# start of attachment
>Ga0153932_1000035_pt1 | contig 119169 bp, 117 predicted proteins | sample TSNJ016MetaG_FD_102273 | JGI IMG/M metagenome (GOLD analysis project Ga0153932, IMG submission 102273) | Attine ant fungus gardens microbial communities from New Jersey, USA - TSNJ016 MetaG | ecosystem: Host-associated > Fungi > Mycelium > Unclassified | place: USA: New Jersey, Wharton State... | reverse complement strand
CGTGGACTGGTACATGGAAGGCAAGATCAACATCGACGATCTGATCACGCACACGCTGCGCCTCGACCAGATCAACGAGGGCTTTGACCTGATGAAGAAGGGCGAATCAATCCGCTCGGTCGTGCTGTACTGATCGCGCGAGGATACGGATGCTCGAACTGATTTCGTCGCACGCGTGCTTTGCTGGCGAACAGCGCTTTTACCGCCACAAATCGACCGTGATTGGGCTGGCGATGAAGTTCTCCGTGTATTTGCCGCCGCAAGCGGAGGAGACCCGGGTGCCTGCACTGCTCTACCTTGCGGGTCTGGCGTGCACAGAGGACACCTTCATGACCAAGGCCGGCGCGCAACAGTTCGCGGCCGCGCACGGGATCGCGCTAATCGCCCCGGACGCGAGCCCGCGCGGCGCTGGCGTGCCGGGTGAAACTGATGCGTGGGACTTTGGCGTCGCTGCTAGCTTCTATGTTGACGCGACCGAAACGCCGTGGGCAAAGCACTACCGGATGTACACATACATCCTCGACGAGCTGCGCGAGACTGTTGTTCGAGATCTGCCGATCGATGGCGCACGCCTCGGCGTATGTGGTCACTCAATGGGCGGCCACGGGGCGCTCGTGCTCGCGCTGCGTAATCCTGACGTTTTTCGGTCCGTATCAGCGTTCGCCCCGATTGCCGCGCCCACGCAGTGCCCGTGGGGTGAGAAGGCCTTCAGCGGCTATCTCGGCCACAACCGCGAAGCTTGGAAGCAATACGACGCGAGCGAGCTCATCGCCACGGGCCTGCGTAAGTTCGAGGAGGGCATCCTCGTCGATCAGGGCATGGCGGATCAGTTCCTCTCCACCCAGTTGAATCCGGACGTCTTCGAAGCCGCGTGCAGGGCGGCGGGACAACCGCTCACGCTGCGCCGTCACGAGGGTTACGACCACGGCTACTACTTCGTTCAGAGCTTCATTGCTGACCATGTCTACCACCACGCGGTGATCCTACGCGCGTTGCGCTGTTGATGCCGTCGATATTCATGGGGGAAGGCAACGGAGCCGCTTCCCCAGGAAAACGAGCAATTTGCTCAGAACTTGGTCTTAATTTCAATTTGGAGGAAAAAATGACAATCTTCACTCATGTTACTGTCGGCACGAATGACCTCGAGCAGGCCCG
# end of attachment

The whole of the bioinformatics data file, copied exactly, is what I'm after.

>Ga0153932_1000035_pt1 | contig 119169 bp, 117 predicted proteins | sample TSNJ016MetaG_FD_102273 | JGI IMG/M metagenome (GOLD analysis project Ga0153932, IMG submission 102273) | Attine ant fungus gardens microbial communities from New Jersey, USA - TSNJ016 MetaG | ecosystem: Host-associated > Fungi > Mycelium > Unclassified | place: USA: New Jersey, Wharton State... | reverse complement strand
CGTGGACTGGTACATGGAAGGCAAGATCAACATCGACGATCTGATCACGCACACGCTGCGCCTCGACCAGATCAACGAGGGCTTTGACCTGATGAAGAAGGGCGAATCAATCCGCTCGGTCGTGCTGTACTGATCGCGCGAGGATACGGATGCTCGAACTGATTTCGTCGCACGCGTGCTTTGCTGGCGAACAGCGCTTTTACCGCCACAAATCGACCGTGATTGGGCTGGCGATGAAGTTCTCCGTGTATTTGCCGCCGCAAGCGGAGGAGACCCGGGTGCCTGCACTGCTCTACCTTGCGGGTCTGGCGTGCACAGAGGACACCTTCATGACCAAGGCCGGCGCGCAACAGTTCGCGGCCGCGCACGGGATCGCGCTAATCGCCCCGGACGCGAGCCCGCGCGGCGCTGGCGTGCCGGGTGAAACTGATGCGTGGGACTTTGGCGTCGCTGCTAGCTTCTATGTTGACGCGACCGAAACGCCGTGGGCAAAGCACTACCGGATGTACACATACATCCTCGACGAGCTGCGCGAGACTGTTGTTCGAGATCTGCCGATCGATGGCGCACGCCTCGGCGTATGTGGTCACTCAATGGGCGGCCACGGGGCGCTCGTGCTCGCGCTGCGTAATCCTGACGTTTTTCGGTCCGTATCAGCGTTCGCCCCGATTGCCGCGCCCACGCAGTGCCCGTGGGGTGAGAAGGCCTTCAGCGGCTATCTCGGCCACAACCGCGAAGCTTGGAAGCAATACGACGCGAGCGAGCTCATCGCCACGGGCCTGCGTAAGTTCGAGGAGGGCATCCTCGTCGATCAGGGCATGGCGGATCAGTTCCTCTCCACCCAGTTGAATCCGGACGTCTTCGAAGCCGCGTGCAGGGCGGCGGGACAACCGCTCACGCTGCGCCGTCACGAGGGTTACGACCACGGCTACTACTTCGTTCAGAGCTTCATTGCTGACCATGTCTACCACCACGCGGTGATCCTACGCGCGTTGCGCTGTTGATGCCGTCGATATTCATGGGGGAAGGCAACGGAGCCGCTTCCCCAGGAAAACGAGCAATTTGCTCAGAACTTGGTCTTAATTTCAATTTGGAGGAAAAAATGACAATCTTCACTCATGTTACTGTCGGCACGAATGACCTCGAGCAGGCCCG